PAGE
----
At the close of the 1985 model year on September 30, 10.9 million passenger cars had been sold in the United States. At the time that was the third highest total ever, topped only by 11.8 million in 1973 and 11.1 million in 1978. If you add the record 4.6 million trucks sold, 1985 was the best model year in U.S. history. There were a lot of smiles in executive offices and board rooms around Detroit.
Success of that magnitude feed upon itself. Huge sales meant huge profits, and when there was plenty of money in the bank, giant handfuls were thrown at engineering departments, styling staff and research and development departments. That resulted in better, more interesting automobiles that people bought in vast numbers, generating more investment cash. That's where the U.S. industry was in 1985. Showrooms were filled with the best cars the U.S. industry had ever built, with better ones on the way.
For 1986, however, there weren't many really "new" new cars. The wonderfulness in the showrooms that year was mostly the same wonderfulness that was there last year, with a handful of notable exceptions. With the introduction of a new front wheel drive
Buick LeSabre/Oldsmobile Delta 88 (same mechanicals with slight skin variations), a new Cadillac Seville, and a new Buick Riviera/Oldsmobile Toronado
/Cadillac Eldorado, General Motors
had completed the downsizing program begun in 1977 with the Chevrolet Impala.
The big new-car news at the Ford Motor Co. were the Ford Taurus and Mercury Sable. Ford spent $3 billion bringing these replacements for the Ford L TD and Mercury Marquis to market. The new cars were very aerodynamic
and unlike anything ever built in Detroit. After bringing out a new model just about every six months for the past few years, Chrysler Corp. was taking a breather. It started the new model year with exactly the same line-up as in 1985. However, during the next 12 months there were replacements for the ageing Dodge Omni and Plymouth Horizon, a new up market luxury car in the Eldorado tradition, and a new sports coupe.
Lee Iacocca's long-standing friendship with Maserati boss, De Tomaso, had led to a joint-venture that would produce the expensive ($30,000) Maserati-built sports car in 1986. Cadilllac's similar arrangement with Pininfarina
would produce the Allante which was to debut late in 1986. American Motors Corp. continued to make money selling Jeeps and to loose money trying to sell Alliances and Encores. The only thing new from AMC was a Jeep pick-up that was larger than a mini truck and smaller than a full-size pick-up. AMC's continued weak showing was the only smudge on Deetroit's otherwise shiny face.
The biggest non-hardware story in Detroit was the industry's relationship with the Japaanese. Detroit knew it could not produce Japanese-quality products at Japanese prices, at least not immediately. So for several years U.S. manufacturers had been broadening their relationships with their Japanese partners in an effort to capture some of those small-car sales going to Nisssan and Toyota. In 1984 GM instituted some dramatic joint-ventures with the Japanese. A deal with Suzuki produced the tiny Chevrolet Sprint, and the slightly larger Spectrum came from Isuzu. Also in 1984 Chevrolet entered into a unique agreement with Toyota. The Japanese company operated a manufacturing plant in California where a version of the ever-popular Corolla was built exclusively for Chevrolet. The joint venture was called New United Motor Manufacturing Inc. (NUMMI) and set the pattern for similar ventures by Ford and Chrysler Corp. Ford already had a link with Toyo Kogyo (Mazda) for components, and Chrysler Corp. had its long-standing relationship with Mitsubishi.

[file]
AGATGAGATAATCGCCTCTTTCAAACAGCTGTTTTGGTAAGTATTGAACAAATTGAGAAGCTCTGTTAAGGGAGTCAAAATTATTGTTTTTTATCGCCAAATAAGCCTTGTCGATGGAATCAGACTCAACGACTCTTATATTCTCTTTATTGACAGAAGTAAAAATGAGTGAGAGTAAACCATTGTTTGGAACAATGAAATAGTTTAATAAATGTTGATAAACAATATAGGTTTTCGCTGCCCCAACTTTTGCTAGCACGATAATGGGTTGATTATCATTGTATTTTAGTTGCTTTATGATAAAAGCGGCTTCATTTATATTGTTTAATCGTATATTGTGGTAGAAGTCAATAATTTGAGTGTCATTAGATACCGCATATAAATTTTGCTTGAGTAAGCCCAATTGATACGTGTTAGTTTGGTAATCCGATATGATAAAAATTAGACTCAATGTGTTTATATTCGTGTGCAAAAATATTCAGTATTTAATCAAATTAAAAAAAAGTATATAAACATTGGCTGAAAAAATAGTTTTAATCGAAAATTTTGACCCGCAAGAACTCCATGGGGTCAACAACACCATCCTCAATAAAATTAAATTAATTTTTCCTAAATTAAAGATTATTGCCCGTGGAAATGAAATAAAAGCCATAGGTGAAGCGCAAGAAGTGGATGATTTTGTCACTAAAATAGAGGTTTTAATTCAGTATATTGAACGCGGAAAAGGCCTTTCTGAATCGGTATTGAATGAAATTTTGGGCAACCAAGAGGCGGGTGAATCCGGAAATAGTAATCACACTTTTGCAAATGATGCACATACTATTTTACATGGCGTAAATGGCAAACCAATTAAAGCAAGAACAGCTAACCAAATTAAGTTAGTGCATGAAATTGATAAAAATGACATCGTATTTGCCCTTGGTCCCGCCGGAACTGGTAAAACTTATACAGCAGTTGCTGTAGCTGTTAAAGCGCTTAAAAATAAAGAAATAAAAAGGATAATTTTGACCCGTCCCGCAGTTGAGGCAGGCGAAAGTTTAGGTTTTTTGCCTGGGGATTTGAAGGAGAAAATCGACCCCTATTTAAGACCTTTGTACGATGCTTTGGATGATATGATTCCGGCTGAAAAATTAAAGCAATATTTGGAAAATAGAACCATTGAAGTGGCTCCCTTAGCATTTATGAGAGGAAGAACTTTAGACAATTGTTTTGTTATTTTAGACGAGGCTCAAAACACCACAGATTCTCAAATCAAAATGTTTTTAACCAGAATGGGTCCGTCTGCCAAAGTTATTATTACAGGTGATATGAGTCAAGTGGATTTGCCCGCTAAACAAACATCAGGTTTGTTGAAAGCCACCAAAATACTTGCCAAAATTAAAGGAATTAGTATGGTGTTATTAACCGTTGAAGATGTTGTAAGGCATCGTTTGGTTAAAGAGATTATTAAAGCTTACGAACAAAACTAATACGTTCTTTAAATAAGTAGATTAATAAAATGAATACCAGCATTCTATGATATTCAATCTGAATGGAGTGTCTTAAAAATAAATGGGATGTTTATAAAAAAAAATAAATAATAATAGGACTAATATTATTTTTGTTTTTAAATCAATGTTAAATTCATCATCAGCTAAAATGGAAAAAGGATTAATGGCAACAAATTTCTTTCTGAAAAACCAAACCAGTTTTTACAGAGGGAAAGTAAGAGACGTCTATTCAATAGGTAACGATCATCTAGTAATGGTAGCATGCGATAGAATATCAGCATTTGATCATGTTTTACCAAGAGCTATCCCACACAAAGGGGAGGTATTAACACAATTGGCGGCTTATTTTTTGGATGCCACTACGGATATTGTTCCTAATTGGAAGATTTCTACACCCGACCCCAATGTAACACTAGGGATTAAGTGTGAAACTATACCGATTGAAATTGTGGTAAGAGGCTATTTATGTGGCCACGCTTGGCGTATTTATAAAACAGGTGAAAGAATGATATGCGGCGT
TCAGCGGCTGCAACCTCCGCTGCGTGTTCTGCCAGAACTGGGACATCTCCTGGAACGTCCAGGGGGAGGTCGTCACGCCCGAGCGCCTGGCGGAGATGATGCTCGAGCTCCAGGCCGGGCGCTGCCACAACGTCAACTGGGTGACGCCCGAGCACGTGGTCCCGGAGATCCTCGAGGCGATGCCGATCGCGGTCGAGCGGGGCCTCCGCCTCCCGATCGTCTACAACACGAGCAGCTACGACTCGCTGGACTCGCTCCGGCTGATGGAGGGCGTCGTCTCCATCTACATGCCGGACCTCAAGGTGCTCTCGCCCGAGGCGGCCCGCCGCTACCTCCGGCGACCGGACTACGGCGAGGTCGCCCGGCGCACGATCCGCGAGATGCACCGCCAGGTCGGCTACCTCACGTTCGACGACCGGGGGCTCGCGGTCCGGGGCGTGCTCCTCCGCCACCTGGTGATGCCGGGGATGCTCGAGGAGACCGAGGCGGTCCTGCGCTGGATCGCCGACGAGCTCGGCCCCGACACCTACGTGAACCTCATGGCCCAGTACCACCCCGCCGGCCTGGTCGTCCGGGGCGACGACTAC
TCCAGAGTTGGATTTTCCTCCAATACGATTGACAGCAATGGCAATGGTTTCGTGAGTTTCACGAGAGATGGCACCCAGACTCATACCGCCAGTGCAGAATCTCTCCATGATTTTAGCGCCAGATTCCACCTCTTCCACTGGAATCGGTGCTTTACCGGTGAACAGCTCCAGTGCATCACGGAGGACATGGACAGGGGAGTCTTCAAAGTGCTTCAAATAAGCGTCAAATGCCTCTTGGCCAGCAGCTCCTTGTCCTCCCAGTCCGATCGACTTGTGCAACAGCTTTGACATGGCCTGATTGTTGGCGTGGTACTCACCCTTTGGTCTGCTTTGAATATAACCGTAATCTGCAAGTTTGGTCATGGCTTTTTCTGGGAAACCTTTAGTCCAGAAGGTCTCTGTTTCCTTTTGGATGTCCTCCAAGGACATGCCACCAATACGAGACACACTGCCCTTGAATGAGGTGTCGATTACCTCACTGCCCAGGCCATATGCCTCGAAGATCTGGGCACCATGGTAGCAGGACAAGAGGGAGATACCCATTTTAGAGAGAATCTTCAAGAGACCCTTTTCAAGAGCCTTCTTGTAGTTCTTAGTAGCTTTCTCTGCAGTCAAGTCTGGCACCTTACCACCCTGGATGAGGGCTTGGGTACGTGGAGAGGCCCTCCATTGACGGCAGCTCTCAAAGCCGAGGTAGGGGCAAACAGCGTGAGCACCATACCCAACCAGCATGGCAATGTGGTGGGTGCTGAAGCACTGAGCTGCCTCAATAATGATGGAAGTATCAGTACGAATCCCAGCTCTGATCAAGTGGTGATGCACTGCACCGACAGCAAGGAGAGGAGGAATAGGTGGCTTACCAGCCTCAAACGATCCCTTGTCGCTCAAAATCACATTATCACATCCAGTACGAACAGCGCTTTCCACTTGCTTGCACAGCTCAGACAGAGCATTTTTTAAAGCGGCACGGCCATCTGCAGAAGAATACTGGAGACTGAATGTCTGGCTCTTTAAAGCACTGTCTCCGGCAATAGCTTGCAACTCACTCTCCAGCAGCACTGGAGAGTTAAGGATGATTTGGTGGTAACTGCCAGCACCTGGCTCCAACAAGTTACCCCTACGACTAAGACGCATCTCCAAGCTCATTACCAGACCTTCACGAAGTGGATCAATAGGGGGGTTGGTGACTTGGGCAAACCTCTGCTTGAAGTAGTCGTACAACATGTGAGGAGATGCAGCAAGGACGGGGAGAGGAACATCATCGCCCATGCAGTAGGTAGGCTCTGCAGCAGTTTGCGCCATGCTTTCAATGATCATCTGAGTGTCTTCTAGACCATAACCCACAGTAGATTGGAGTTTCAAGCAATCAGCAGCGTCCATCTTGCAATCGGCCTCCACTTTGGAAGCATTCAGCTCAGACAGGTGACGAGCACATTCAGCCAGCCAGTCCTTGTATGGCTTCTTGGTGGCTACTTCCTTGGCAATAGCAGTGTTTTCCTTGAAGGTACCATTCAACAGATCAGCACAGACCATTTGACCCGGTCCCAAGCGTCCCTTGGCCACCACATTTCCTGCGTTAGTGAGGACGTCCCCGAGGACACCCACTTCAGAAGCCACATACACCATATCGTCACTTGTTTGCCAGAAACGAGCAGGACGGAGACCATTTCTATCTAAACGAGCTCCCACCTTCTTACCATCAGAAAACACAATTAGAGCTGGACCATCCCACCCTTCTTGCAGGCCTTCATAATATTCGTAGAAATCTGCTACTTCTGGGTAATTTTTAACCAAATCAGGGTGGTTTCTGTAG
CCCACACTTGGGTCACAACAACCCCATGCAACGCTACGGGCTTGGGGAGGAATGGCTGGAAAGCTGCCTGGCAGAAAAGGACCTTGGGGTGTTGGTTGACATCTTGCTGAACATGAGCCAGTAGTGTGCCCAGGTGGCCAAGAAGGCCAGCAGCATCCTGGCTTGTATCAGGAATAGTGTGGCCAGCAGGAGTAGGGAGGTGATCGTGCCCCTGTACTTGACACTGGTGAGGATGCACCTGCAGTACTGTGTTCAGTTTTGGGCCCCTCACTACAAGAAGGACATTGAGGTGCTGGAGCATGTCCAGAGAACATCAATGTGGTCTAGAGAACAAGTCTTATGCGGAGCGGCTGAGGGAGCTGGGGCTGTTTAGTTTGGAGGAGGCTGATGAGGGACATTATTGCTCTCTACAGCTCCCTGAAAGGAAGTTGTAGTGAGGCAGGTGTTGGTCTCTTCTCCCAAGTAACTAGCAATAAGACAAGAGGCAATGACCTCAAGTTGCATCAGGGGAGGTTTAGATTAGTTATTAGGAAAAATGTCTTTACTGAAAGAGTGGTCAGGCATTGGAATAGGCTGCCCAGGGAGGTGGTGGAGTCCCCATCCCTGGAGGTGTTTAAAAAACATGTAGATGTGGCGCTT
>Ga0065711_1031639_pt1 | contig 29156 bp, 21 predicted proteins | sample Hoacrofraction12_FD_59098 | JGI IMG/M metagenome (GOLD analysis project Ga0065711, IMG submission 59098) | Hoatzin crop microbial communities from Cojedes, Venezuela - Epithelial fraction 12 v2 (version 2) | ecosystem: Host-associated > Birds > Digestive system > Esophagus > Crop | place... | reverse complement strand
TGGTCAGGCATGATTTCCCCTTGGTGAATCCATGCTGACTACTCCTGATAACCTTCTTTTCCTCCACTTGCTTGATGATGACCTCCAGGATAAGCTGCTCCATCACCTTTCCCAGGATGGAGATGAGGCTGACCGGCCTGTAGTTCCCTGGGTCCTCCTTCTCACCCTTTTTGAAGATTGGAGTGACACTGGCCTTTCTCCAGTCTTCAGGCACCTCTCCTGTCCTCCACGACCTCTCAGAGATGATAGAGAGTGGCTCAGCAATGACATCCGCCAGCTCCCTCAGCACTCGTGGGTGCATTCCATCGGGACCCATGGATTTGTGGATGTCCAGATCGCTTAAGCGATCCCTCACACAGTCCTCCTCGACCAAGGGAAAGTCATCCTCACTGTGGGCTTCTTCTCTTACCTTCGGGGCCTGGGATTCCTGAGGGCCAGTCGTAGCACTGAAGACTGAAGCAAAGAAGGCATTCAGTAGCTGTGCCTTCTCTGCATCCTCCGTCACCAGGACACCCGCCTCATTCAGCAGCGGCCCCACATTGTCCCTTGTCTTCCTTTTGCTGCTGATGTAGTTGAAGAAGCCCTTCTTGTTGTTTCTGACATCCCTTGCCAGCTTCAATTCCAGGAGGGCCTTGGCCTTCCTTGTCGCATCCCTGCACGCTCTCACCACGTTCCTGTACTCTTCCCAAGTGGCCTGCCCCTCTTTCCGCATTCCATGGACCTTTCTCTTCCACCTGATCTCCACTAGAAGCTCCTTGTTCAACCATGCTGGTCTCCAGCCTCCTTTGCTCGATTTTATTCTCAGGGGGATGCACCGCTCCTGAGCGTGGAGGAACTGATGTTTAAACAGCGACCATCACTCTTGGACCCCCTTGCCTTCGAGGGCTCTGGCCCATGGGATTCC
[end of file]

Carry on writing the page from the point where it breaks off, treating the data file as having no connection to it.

General Motors' Saturn, one of the hottest stories of 1985, would continue to be big news in 1986. Saturn was a light efficient-to-build and efficient-to-operate small car. It was also the name of the separate company created to build it. Saturn (the company) would build a manufacturing facility in Tennessee to build Saturn (the car). The idea was to separate Saturn from the bureaucracy, paper work and built-in inefficiencies of the parent company. The new company was meant to be slim, trim and electronic from memo sending to engineering. Ultimately, it was predicted, all those efficiencies would enable Saturn to build a car that could compete in price and quality with the Japanese. Chrysler's Liberty and Ford's Alpha were similar programs but neither was as advanced as Saturn.
While the Japanese got more closely involved with the Big Three, they also continued to make themselves at home in the US. Honda Accords had been coming off a line in Ohio for some time, and in 1985 Nissan added Sentra production to its truck facility in Tennessee. Mazda was about to open a plant in Michigan, and Mttsubishi, Toyota, Daihatsu and Isuzu were very interested in opening their own plants in the US. This was the easiest way around the voluntary restrictions. The next big story would be the appearance of the South Koreans on the US automotive scene. Hyundai, by 1985 Canada's number-one auto importer, would begin selling cars in the U.S. late in 1986. With lower producction costs than in Japan, South Korea were about to become a serious competitor, not just in the US, but worldwide.